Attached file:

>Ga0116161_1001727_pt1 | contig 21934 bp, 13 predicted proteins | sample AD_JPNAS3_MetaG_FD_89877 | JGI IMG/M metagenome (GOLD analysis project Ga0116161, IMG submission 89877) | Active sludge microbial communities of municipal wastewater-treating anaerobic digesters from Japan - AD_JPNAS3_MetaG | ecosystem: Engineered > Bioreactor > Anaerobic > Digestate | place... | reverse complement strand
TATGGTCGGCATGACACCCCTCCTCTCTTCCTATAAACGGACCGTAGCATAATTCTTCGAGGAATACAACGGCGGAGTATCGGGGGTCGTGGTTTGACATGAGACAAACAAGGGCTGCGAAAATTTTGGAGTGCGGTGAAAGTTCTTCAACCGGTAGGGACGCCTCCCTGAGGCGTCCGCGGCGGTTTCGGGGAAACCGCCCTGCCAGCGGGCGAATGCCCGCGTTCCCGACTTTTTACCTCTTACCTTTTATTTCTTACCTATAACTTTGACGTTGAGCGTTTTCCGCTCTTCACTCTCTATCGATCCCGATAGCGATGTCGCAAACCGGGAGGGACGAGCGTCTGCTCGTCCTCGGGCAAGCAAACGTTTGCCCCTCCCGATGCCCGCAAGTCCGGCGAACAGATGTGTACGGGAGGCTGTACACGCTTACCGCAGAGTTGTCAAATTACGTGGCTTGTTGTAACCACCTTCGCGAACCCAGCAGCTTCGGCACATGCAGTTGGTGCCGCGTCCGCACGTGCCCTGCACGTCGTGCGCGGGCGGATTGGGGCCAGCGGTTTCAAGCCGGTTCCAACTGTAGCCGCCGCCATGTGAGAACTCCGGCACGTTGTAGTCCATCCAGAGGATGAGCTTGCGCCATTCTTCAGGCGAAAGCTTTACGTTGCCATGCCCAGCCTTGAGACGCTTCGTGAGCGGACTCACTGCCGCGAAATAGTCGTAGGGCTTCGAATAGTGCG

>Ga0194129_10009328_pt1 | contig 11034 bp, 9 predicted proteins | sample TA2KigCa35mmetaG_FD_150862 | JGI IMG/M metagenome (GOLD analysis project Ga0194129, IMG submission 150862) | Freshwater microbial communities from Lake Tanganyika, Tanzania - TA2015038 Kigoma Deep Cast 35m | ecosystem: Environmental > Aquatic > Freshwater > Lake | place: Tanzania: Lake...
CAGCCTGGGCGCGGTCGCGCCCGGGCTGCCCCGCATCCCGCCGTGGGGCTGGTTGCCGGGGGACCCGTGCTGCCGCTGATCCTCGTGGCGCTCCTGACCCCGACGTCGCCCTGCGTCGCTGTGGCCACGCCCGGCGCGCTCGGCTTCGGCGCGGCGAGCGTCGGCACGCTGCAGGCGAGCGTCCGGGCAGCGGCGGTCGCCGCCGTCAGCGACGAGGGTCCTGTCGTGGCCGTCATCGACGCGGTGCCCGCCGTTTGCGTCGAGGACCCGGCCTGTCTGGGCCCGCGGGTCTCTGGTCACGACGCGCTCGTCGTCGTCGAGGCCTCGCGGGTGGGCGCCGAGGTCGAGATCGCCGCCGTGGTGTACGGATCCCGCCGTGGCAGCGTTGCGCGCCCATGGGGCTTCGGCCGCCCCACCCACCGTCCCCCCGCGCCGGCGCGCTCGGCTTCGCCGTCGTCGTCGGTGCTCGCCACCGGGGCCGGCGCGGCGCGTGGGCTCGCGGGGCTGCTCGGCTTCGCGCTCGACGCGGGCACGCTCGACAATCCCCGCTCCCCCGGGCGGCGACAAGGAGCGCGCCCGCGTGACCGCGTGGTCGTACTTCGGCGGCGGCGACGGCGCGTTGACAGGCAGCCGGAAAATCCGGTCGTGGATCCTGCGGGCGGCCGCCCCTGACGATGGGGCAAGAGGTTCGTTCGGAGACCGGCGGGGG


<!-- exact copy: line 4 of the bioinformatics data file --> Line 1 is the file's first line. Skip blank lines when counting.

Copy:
CAGCCTGGGCGCGGTCGCGCCCGGGCTGCCCCGCATCCCGCCGTGGGGCTGGTTGCCGGGGGACCCGTGCTGCCGCTGATCCTCGTGGCGCTCCTGACCCCGACGTCGCCCTGCGTCGCTGTGGCCACGCCCGGCGCGCTCGGCTTCGGCGCGGCGAGCGTCGGCACGCTGCAGGCGAGCGTCCGGGCAGCGGCGGTCGCCGCCGTCAGCGACGAGGGTCCTGTCGTGGCCGTCATCGACGCGGTGCCCGCCGTTTGCGTCGAGGACCCGGCCTGTCTGGGCCCGCGGGTCTCTGGTCACGACGCGCTCGTCGTCGTCGAGGCCTCGCGGGTGGGCGCCGAGGTCGAGATCGCCGCCGTGGTGTACGGATCCCGCCGTGGCAGCGTTGCGCGCCCATGGGGCTTCGGCCGCCCCACCCACCGTCCCCCCGCGCCGGCGCGCTCGGCTTCGCCGTCGTCGTCGGTGCTCGCCACCGGGGCCGGCGCGGCGCGTGGGCTCGCGGGGCTGCTCGGCTTCGCGCTCGACGCGGGCACGCTCGACAATCCCCGCTCCCCCGGGCGGCGACAAGGAGCGCGCCCGCGTGACCGCGTGGTCGTACTTCGGCGGCGGCGACGGCGCGTTGACAGGCAGCCGGAAAATCCGGTCGTGGATCCTGCGGGCGGCCGCCCCTGACGATGGGGCAAGAGGTTCGTTCGGAGACCGGCGGGGG